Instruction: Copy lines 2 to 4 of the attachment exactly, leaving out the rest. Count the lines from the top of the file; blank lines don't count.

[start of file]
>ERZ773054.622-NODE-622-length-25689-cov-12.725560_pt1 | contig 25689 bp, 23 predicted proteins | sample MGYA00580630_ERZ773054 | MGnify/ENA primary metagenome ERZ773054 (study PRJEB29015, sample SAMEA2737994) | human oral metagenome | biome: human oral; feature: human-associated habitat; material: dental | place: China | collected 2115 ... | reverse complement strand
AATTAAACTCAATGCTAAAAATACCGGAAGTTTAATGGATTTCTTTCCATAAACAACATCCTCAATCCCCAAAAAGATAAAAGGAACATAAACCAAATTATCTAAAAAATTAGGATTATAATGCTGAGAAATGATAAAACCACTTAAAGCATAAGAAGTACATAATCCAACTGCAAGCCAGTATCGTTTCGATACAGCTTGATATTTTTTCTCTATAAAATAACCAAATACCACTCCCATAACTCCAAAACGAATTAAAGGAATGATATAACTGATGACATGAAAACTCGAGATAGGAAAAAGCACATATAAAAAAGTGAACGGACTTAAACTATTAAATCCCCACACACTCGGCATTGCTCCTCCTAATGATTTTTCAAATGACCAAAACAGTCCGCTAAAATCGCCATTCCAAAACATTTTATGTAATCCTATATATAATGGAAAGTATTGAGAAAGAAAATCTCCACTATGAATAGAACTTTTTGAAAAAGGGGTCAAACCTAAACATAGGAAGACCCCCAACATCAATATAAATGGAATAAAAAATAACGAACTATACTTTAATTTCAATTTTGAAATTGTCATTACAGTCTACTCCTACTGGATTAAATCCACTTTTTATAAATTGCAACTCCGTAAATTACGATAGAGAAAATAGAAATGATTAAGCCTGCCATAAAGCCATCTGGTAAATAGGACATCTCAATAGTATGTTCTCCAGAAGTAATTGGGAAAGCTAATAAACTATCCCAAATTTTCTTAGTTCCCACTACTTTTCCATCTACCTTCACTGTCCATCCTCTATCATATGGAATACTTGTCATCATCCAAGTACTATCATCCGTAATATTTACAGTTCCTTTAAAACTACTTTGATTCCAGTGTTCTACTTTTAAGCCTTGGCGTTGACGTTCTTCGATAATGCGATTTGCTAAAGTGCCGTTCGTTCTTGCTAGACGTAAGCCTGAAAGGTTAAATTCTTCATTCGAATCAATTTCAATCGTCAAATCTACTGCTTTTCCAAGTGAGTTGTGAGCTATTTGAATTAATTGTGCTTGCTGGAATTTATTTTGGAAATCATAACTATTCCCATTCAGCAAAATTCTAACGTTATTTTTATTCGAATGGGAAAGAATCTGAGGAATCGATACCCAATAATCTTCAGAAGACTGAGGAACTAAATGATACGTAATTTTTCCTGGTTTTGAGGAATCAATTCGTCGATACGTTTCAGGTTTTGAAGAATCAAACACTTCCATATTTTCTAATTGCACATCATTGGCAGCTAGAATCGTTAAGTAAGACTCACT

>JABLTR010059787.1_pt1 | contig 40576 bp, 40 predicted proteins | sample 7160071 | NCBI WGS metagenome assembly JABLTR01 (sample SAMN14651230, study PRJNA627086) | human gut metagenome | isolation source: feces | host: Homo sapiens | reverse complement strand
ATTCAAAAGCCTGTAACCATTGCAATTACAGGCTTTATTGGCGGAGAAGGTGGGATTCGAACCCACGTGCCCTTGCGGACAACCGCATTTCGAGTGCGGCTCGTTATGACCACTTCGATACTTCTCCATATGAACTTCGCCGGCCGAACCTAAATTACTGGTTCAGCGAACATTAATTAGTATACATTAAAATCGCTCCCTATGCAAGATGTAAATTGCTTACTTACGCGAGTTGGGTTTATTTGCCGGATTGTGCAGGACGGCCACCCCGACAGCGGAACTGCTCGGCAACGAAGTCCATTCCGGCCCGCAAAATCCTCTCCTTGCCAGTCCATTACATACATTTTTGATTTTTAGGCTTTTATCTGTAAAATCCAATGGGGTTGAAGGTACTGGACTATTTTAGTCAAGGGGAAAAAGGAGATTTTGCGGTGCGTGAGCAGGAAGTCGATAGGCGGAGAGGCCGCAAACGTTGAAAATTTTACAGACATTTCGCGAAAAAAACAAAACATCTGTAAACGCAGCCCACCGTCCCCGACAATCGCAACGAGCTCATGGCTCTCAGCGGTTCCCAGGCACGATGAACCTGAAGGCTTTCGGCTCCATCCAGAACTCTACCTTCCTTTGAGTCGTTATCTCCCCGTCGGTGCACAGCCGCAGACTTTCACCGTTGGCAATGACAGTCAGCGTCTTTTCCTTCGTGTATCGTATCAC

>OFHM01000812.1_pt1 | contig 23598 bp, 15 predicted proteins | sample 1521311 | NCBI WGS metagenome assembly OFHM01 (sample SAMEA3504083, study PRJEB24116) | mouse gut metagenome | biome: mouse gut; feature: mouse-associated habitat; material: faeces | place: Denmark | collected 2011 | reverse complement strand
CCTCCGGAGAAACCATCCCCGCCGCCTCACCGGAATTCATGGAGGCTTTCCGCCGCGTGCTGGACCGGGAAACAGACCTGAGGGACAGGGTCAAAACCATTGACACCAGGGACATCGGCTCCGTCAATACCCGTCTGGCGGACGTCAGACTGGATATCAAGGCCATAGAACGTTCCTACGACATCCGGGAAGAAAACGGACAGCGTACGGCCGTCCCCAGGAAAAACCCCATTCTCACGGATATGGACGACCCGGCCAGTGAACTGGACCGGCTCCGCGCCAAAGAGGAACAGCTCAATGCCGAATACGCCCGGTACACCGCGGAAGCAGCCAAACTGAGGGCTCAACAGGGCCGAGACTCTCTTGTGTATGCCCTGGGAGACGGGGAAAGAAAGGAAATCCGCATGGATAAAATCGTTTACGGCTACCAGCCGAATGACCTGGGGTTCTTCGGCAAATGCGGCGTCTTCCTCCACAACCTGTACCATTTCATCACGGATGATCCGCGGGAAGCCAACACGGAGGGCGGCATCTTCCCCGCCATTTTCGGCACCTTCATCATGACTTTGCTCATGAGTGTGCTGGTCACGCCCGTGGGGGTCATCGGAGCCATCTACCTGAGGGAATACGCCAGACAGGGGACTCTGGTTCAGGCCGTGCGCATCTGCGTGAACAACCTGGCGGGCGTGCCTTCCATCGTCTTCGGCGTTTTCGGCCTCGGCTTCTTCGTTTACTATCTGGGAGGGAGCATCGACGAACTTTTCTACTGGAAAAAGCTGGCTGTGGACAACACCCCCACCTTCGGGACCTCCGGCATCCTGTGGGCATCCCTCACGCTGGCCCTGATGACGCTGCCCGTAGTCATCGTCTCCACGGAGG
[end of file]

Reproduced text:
AATTAAACTCAATGCTAAAAATACCGGAAGTTTAATGGATTTCTTTCCATAAACAACATCCTCAATCCCCAAAAAGATAAAAGGAACATAAACCAAATTATCTAAAAAATTAGGATTATAATGCTGAGAAATGATAAAACCACTTAAAGCATAAGAAGTACATAATCCAACTGCAAGCCAGTATCGTTTCGATACAGCTTGATATTTTTTCTCTATAAAATAACCAAATACCACTCCCATAACTCCAAAACGAATTAAAGGAATGATATAACTGATGACATGAAAACTCGAGATAGGAAAAAGCACATATAAAAAAGTGAACGGACTTAAACTATTAAATCCCCACACACTCGGCATTGCTCCTCCTAATGATTTTTCAAATGACCAAAACAGTCCGCTAAAATCGCCATTCCAAAACATTTTATGTAATCCTATATATAATGGAAAGTATTGAGAAAGAAAATCTCCACTATGAATAGAACTTTTTGAAAAAGGGGTCAAACCTAAACATAGGAAGACCCCCAACATCAATATAAATGGAATAAAAAATAACGAACTATACTTTAATTTCAATTTTGAAATTGTCATTACAGTCTACTCCTACTGGATTAAATCCACTTTTTATAAATTGCAACTCCGTAAATTACGATAGAGAAAATAGAAATGATTAAGCCTGCCATAAAGCCATCTGGTAAATAGGACATCTCAATAGTATGTTCTCCAGAAGTAATTGGGAAAGCTAATAAACTATCCCAAATTTTCTTAGTTCCCACTACTTTTCCATCTACCTTCACTGTCCATCCTCTATCATATGGAATACTTGTCATCATCCAAGTACTATCATCCGTAATATTTACAGTTCCTTTAAAACTACTTTGATTCCAGTGTTCTACTTTTAAGCCTTGGCGTTGACGTTCTTCGATAATGCGATTTGCTAAAGTGCCGTTCGTTCTTGCTAGACGTAAGCCTGAAAGGTTAAATTCTTCATTCGAATCAATTTCAATCGTCAAATCTACTGCTTTTCCAAGTGAGTTGTGAGCTATTTGAATTAATTGTGCTTGCTGGAATTTATTTTGGAAATCATAACTATTCCCATTCAGCAAAATTCTAACGTTATTTTTATTCGAATGGGAAAGAATCTGAGGAATCGATACCCAATAATCTTCAGAAGACTGAGGAACTAAATGATACGTAATTTTTCCTGGTTTTGAGGAATCAATTCGTCGATACGTTTCAGGTTTTGAAGAATCAAACACTTCCATATTTTCTAATTGCACATCATTGGCAGCTAGAATCGTTAAGTAAGACTCACT

>JABLTR010059787.1_pt1 | contig 40576 bp, 40 predicted proteins | sample 7160071 | NCBI WGS metagenome assembly JABLTR01 (sample SAMN14651230, study PRJNA627086) | human gut metagenome | isolation source: feces | host: Homo sapiens | reverse complement strand
ATTCAAAAGCCTGTAACCATTGCAATTACAGGCTTTATTGGCGGAGAAGGTGGGATTCGAACCCACGTGCCCTTGCGGACAACCGCATTTCGAGTGCGGCTCGTTATGACCACTTCGATACTTCTCCATATGAACTTCGCCGGCCGAACCTAAATTACTGGTTCAGCGAACATTAATTAGTATACATTAAAATCGCTCCCTATGCAAGATGTAAATTGCTTACTTACGCGAGTTGGGTTTATTTGCCGGATTGTGCAGGACGGCCACCCCGACAGCGGAACTGCTCGGCAACGAAGTCCATTCCGGCCCGCAAAATCCTCTCCTTGCCAGTCCATTACATACATTTTTGATTTTTAGGCTTTTATCTGTAAAATCCAATGGGGTTGAAGGTACTGGACTATTTTAGTCAAGGGGAAAAAGGAGATTTTGCGGTGCGTGAGCAGGAAGTCGATAGGCGGAGAGGCCGCAAACGTTGAAAATTTTACAGACATTTCGCGAAAAAAACAAAACATCTGTAAACGCAGCCCACCGTCCCCGACAATCGCAACGAGCTCATGGCTCTCAGCGGTTCCCAGGCACGATGAACCTGAAGGCTTTCGGCTCCATCCAGAACTCTACCTTCCTTTGAGTCGTTATCTCCCCGTCGGTGCACAGCCGCAGACTTTCACCGTTGGCAATGACAGTCAGCGTCTTTTCCTTCGTGTATCGTATCAC